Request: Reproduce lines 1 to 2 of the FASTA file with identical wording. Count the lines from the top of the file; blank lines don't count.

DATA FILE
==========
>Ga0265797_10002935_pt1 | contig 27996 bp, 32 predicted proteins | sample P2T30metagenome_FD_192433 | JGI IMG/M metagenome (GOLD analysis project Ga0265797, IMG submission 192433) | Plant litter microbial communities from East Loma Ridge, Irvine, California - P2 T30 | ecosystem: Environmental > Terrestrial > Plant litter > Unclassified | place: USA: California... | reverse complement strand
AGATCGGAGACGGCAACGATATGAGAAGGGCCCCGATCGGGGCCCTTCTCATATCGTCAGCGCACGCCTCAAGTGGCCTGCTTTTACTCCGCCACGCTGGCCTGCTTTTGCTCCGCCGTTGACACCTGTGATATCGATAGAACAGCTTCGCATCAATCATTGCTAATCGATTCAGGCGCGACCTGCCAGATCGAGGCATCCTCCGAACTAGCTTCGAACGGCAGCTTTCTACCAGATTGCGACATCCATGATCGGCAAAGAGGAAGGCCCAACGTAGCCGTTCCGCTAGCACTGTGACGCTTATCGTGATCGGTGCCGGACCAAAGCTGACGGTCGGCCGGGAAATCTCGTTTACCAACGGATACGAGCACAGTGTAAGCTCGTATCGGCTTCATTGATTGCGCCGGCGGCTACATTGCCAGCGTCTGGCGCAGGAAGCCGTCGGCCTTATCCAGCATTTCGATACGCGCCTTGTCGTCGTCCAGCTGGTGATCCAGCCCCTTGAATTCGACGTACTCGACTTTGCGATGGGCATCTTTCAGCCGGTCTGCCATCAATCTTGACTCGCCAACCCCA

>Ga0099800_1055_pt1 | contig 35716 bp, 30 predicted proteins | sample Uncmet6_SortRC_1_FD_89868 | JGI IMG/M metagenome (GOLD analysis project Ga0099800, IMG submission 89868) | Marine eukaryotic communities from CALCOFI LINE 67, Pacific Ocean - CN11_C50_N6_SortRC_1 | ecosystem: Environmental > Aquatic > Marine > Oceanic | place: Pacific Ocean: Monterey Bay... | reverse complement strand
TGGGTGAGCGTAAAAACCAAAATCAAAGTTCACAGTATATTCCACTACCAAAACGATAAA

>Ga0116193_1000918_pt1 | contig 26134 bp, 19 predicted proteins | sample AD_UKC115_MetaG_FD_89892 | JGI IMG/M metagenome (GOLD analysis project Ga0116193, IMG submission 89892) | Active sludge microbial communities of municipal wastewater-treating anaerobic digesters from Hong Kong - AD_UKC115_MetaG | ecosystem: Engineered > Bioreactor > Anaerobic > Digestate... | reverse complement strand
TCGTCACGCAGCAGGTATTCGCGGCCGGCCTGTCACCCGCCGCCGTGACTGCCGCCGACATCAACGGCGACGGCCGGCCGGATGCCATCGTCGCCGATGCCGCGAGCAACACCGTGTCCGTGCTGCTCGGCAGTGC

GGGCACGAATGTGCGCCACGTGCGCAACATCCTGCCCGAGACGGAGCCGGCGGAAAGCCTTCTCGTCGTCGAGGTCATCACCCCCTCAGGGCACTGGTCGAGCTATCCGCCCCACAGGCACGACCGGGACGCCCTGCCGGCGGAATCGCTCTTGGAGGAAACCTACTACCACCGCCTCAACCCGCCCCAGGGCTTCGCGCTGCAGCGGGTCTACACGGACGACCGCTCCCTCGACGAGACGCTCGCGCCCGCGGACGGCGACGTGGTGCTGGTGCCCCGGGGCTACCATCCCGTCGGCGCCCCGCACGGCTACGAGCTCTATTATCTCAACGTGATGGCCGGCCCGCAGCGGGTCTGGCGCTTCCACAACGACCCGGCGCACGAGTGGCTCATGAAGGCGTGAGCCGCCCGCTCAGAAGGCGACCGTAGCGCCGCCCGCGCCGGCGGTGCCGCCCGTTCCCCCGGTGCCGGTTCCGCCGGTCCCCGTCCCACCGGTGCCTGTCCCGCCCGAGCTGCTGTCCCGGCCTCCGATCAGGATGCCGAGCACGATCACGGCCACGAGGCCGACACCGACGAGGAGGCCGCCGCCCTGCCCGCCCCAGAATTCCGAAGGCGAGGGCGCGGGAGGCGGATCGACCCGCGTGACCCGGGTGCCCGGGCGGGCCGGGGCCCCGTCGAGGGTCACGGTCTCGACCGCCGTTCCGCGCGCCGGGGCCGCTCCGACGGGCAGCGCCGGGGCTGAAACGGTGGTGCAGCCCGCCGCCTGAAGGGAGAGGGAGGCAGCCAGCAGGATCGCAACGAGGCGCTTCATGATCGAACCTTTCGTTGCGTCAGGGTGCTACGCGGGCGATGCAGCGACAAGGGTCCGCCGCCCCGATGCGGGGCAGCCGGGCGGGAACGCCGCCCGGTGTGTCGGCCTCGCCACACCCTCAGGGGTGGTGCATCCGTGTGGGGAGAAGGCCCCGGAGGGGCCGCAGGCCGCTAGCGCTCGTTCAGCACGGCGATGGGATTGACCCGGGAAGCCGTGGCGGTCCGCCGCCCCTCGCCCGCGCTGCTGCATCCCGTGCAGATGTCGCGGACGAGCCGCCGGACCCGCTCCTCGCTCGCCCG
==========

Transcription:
>Ga0265797_10002935_pt1 | contig 27996 bp, 32 predicted proteins | sample P2T30metagenome_FD_192433 | JGI IMG/M metagenome (GOLD analysis project Ga0265797, IMG submission 192433) | Plant litter microbial communities from East Loma Ridge, Irvine, California - P2 T30 | ecosystem: Environmental > Terrestrial > Plant litter > Unclassified | place: USA: California... | reverse complement strand
AGATCGGAGACGGCAACGATATGAGAAGGGCCCCGATCGGGGCCCTTCTCATATCGTCAGCGCACGCCTCAAGTGGCCTGCTTTTACTCCGCCACGCTGGCCTGCTTTTGCTCCGCCGTTGACACCTGTGATATCGATAGAACAGCTTCGCATCAATCATTGCTAATCGATTCAGGCGCGACCTGCCAGATCGAGGCATCCTCCGAACTAGCTTCGAACGGCAGCTTTCTACCAGATTGCGACATCCATGATCGGCAAAGAGGAAGGCCCAACGTAGCCGTTCCGCTAGCACTGTGACGCTTATCGTGATCGGTGCCGGACCAAAGCTGACGGTCGGCCGGGAAATCTCGTTTACCAACGGATACGAGCACAGTGTAAGCTCGTATCGGCTTCATTGATTGCGCCGGCGGCTACATTGCCAGCGTCTGGCGCAGGAAGCCGTCGGCCTTATCCAGCATTTCGATACGCGCCTTGTCGTCGTCCAGCTGGTGATCCAGCCCCTTGAATTCGACGTACTCGACTTTGCGATGGGCATCTTTCAGCCGGTCTGCCATCAATCTTGACTCGCCAACCCCA